Although there is no time here to extensively address the issue of why it might on a superficial reading of Colossians 3:18-4:1 appear as if Scripture were condoning the slavery (as we understand it in the 21st century) let me make some brief comment before we get to applying this passage to our lives.
Yesterday’s devotion made it clear that the foundation for these imperatives for godly living was that Jesus is now our Lord, our King and this is what His kingdom ought to be like. Does that mean then that slavery is endorsed as part of Jesus’ kingdom?
No. As the ESV translators have said in the preface to their translation; “A particular difficulty is presented when words in biblical Hebrew and Greek refer to ancient practices and institutions that do not correspond directly to those in the modern world.”
Translators seek to translate the original words into the modern equivalent in English and yet sometimes that English word can contain (as does the word ‘slave’) modern meaning that is distracting from what the original meaning was to the original hearers.
Here in Colossians ‘bondservants’ (in the ESV translation) is the word used to translate the Greek word, ‘doulos’ (which can mean either slave, bondservant or servant). In the Roman Empire, a bondservant was someone who was officially bound under contract to serve his/her master for seven years, when the contract expired the person was freed.
Scripture instructs ‘bondservants’ (ESV) or ‘slaves’ (NIV) to ‘obey’ their earthly masters and to work hard, to work as if they are working not just for their earthly masters but for the Lord ultimately (see 3:22-25).
The question is how does this apply to the present day since employment practices have changed so dramatically? The most obvious ‘hermeneutic bridge’ to the present is surely the issue of employment and being an employee or an employer.
Employees have ‘masters’ or ‘bosses’ whom they are contracted to work for. And as Christ followers we are to be the most incredible employees (Colossians 3:22-25)! We are to work respectfully, to work harder than anyone else because in fact we are working for our ultimate Master – Jesus. We are therefore those who are looking not just for the reward of a salary but looking for His reward in eternity for how we worked.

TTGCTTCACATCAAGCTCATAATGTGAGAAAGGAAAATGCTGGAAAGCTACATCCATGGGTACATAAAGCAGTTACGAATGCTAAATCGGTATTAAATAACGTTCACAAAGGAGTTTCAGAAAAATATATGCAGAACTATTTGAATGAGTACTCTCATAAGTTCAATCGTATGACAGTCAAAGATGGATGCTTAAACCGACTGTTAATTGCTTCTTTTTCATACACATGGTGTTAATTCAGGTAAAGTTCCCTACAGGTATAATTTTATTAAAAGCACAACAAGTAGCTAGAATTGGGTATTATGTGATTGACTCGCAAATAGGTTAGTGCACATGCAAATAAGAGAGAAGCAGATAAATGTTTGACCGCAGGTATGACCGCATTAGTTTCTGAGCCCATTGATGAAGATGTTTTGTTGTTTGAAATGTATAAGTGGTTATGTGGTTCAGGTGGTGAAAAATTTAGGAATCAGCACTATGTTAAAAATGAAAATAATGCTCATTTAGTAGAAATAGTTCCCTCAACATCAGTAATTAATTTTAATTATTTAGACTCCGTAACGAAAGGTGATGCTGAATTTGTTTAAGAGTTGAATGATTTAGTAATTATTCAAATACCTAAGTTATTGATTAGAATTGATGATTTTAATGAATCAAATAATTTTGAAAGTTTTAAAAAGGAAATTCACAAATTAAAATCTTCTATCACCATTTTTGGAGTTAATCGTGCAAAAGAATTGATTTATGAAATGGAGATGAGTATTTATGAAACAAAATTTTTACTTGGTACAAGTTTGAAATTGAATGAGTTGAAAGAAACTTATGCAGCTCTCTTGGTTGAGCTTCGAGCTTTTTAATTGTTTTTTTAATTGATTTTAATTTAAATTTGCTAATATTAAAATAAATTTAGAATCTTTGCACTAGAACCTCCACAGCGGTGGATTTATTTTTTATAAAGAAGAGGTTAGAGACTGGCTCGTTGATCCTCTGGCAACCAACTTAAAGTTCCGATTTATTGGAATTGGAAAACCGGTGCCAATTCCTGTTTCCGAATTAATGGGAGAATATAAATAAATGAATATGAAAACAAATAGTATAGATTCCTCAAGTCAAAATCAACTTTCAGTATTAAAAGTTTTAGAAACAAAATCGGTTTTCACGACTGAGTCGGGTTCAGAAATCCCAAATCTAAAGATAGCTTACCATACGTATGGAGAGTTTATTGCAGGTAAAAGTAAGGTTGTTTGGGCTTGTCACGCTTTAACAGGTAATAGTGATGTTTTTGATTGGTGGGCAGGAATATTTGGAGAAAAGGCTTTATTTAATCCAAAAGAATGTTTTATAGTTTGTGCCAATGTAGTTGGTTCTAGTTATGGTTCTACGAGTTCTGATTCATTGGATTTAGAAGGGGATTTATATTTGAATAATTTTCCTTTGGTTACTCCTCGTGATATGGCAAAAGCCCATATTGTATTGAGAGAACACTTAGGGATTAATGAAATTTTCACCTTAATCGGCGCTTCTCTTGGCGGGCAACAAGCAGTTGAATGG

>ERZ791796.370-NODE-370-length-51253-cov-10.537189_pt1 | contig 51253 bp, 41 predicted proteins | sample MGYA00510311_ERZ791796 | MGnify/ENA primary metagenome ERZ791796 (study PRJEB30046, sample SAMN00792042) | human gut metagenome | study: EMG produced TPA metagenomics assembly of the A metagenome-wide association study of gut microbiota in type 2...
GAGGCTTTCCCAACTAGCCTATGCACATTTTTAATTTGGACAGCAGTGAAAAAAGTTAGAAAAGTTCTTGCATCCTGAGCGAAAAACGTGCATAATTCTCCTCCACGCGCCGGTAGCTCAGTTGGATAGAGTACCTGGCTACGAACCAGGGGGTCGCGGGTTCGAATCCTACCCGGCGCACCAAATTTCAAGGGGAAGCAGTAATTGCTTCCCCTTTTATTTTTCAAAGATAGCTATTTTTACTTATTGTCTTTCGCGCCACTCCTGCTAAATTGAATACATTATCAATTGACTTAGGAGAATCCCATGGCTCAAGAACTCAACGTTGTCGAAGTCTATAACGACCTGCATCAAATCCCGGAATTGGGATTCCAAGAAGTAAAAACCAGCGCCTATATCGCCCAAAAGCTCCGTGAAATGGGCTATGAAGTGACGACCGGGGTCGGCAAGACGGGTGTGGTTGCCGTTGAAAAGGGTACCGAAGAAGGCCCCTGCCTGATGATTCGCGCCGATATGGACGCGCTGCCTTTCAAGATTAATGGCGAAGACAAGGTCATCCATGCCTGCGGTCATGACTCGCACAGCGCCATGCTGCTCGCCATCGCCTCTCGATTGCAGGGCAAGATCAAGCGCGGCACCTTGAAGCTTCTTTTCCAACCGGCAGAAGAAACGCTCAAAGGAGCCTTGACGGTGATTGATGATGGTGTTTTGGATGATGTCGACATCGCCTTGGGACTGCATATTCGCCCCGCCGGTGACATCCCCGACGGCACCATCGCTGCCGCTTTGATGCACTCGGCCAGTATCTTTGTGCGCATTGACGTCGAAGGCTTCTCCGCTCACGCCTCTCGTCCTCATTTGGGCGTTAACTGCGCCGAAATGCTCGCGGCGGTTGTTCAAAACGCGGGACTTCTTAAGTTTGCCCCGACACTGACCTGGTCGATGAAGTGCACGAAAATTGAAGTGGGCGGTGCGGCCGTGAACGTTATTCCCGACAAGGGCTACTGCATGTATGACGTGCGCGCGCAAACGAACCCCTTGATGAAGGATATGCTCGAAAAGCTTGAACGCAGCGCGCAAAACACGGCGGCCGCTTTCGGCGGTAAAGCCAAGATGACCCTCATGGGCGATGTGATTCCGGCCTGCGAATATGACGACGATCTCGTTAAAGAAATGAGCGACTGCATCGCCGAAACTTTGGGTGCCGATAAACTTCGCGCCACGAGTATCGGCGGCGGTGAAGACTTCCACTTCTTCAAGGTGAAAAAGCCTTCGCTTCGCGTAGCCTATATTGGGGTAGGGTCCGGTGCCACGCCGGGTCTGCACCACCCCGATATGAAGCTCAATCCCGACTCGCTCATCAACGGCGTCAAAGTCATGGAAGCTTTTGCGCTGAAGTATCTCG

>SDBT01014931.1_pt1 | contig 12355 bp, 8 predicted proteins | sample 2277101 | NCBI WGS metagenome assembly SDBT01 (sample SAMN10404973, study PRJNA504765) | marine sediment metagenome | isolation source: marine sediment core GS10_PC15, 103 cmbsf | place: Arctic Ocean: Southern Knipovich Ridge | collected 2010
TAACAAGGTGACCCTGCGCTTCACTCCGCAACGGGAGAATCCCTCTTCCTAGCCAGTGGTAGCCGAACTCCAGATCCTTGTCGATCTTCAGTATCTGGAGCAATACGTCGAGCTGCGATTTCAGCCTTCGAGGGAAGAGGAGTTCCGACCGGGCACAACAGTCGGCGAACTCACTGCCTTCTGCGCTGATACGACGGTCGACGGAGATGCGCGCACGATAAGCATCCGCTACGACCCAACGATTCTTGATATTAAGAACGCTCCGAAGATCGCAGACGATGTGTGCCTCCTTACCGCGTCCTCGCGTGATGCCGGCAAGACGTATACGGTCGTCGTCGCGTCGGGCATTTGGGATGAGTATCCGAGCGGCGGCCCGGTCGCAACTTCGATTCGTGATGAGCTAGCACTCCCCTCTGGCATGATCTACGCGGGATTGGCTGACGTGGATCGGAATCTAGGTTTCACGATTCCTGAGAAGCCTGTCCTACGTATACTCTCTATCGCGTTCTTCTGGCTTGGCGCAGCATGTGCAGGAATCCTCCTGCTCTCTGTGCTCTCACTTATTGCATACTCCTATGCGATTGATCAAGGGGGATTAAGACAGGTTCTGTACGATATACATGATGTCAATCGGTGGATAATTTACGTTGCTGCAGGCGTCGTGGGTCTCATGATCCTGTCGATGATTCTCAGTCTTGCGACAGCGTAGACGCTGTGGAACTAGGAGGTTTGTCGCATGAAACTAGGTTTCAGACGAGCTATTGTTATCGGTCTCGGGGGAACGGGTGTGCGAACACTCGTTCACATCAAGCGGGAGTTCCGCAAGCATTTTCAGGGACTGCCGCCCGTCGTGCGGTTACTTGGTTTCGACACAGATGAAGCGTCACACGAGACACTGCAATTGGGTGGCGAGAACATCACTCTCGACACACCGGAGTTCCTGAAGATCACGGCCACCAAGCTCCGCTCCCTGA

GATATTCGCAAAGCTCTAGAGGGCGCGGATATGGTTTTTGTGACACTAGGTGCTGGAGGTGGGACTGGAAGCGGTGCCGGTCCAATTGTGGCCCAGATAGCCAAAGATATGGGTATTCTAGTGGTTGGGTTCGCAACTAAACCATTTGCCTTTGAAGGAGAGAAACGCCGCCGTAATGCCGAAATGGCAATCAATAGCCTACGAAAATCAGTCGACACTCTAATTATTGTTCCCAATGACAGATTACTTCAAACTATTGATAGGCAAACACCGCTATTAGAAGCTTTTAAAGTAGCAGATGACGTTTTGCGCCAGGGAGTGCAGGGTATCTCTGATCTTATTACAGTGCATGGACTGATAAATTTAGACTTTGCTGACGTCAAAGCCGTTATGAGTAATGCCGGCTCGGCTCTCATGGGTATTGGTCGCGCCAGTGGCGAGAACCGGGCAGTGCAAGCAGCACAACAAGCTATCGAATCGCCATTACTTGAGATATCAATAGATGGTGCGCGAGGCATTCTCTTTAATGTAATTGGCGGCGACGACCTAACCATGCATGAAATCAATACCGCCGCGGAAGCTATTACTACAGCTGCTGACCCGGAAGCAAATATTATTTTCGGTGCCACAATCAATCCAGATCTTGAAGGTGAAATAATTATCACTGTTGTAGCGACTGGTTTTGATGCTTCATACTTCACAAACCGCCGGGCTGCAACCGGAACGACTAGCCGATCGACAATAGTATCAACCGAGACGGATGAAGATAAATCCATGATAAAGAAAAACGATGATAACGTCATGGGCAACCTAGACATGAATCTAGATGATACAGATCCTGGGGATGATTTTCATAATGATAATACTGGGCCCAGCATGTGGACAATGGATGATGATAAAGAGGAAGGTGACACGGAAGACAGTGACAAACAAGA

In Colossians 4:1 the instruction turns to those who are called ‘master’ by others. These are the equivalent of employers in our day. And to such people the instruction is clear and bold. Masters are to treat those who work for them in a manner that gives dignity, honour, value & proper respect (see the general instruction in 1 Peter 2:17).
Christ followers who employ other people are to know that their King requires that their faith and their belonging to His kingdom must impact their treatment of others in all spheres of life. And so, those who employ others are to be just and to be fair in all their dealings with their employees. They are to pay fairly and justly, they are to be like their Master, Jesus is towards them.
Finally, they are to keep in mind that they will appear one day before their Master, Jesus and will give an account on that day for how they treated those who worked for them.
What we see in this section of Scripture is that Jesus’ kingdom rule impacts every sphere of life. Employees for whom Jesus is Lord become the best employees on the planet and employers likewise have their employment practices transformed by the Lordship of Jesus so that they become blessing to those who work for them. Nothing in life is untouched by our followership of Jesus.
So in closing; whether you work for someone or whether you employ anyone in any context, contemplate for a moment whether your attitude, your thinking and your treatment of others in those contexts is godly?
Are you treating others (employers or employees) as King Jesus wants you to?
What might need to change?